those who allege bias and undue influence to come and prove their

To me, I felt a special need to read the Judgement because it was my own
personal legal icon that read the lead judgement. I have read so many
judgements of Justice Kekere-Ekun and I make bold to say that she is
about the most erudite judge of our time. It is my hope and aspiration
to be as learned and erudite as noble justice of the Supreme Court.

It is uncharitable and ungodly for anyone to seek to tarnish her and the
brethren of the Supreme Court merely because their decisions displease
us or disappoint us. Those who do not know My Lord Justice Kekere-Ekun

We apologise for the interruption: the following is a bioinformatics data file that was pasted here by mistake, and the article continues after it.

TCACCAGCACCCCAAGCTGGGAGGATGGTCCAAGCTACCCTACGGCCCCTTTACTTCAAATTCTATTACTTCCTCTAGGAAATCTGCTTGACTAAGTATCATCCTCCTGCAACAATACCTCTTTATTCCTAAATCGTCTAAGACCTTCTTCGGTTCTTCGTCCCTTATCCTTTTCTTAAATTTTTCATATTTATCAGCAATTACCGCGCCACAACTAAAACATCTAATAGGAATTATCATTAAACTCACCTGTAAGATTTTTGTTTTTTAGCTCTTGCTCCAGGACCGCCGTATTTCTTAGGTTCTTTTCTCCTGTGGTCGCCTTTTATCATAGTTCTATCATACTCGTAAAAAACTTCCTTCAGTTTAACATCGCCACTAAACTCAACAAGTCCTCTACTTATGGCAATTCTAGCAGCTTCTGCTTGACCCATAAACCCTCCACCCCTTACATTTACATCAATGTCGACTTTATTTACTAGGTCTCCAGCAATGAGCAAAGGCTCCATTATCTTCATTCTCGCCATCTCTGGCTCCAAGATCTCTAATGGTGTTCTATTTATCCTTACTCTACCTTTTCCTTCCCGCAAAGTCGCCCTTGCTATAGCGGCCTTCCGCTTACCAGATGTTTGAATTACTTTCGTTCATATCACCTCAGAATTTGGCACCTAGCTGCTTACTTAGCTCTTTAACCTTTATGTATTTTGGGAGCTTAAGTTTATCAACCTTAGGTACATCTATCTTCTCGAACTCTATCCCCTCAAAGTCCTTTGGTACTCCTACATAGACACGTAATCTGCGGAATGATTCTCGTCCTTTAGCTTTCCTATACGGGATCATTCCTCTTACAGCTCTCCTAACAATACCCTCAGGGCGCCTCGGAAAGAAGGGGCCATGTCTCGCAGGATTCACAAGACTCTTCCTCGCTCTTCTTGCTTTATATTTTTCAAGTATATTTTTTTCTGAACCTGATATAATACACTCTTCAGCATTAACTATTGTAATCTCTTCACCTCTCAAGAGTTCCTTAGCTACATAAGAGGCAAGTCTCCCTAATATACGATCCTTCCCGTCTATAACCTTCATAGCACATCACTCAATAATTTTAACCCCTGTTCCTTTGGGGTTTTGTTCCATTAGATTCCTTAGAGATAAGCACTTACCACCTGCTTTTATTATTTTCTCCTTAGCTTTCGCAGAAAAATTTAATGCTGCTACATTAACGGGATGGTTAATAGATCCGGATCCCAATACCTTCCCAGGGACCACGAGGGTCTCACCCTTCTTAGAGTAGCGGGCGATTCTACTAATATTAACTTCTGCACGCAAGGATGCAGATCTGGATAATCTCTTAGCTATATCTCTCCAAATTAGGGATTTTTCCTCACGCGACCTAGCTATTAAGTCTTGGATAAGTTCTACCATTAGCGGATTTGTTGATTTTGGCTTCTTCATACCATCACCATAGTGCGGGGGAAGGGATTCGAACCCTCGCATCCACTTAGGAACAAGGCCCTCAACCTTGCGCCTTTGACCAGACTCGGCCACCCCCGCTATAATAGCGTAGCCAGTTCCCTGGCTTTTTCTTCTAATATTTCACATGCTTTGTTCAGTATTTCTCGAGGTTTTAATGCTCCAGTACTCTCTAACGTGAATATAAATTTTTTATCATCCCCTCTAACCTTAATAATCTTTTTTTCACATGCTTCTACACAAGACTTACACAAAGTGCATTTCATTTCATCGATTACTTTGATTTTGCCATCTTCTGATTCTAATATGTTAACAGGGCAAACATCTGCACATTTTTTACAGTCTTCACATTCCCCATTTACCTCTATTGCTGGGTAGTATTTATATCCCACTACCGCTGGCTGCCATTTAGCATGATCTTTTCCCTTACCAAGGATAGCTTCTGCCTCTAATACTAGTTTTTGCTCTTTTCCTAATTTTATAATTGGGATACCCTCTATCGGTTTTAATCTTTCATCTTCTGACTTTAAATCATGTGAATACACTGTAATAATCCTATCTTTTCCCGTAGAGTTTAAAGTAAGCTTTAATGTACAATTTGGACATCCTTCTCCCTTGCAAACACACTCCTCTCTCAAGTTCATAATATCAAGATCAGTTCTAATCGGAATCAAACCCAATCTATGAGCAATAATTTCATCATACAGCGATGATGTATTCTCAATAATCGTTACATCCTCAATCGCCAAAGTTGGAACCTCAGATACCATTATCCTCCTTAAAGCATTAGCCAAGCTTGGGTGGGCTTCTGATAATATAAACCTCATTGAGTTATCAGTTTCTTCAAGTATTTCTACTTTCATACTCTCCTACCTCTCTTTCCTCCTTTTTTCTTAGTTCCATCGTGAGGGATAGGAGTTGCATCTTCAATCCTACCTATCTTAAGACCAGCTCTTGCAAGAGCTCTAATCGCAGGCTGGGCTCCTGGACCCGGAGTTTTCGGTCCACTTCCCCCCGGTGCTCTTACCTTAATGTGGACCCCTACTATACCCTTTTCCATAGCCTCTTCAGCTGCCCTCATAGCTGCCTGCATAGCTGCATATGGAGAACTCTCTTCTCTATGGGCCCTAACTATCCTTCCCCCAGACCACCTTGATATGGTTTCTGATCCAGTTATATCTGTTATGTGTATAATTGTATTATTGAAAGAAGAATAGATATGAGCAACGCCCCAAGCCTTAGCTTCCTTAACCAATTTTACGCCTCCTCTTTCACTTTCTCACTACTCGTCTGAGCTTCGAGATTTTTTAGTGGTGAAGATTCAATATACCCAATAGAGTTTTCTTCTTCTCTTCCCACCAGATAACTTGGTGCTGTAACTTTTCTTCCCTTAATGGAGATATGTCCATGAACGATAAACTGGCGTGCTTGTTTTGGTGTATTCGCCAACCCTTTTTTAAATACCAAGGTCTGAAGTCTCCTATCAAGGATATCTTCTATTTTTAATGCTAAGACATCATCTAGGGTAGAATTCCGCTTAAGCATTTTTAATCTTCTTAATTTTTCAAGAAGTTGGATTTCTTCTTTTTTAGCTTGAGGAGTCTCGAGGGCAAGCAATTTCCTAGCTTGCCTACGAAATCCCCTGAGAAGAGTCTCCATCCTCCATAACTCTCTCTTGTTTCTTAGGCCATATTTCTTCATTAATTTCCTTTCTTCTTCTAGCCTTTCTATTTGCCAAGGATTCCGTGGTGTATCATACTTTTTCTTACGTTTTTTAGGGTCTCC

should ask from those who know and have closely followed her career and
reputation from the Magistracy, to High court, to Court of Appeal, up to
the Supreme Court. I assure them that they would come to a conclusion
that she is one judge that can never be influenced or pressured to give
judgment along a particular way. And since these justices are not in a
position to defend themselves, it is most unfair to accuse them of bias
without any shred of evidence.

In closing, I recall the decision of the Supreme Court in the celebrated
electoral case between Chief Obafemi Awolowo and Alhaji Shehu Shagari
that arose from 1979 presidential elections. The ruling of the Supreme
Court on what constituted 2/3 of 19 States caused much consternation
among the supporters of Late Chief Awolowo who was on the losing end of
the verdict. The Supreme Court held that 2/3 of 19 states was 12 2/3. It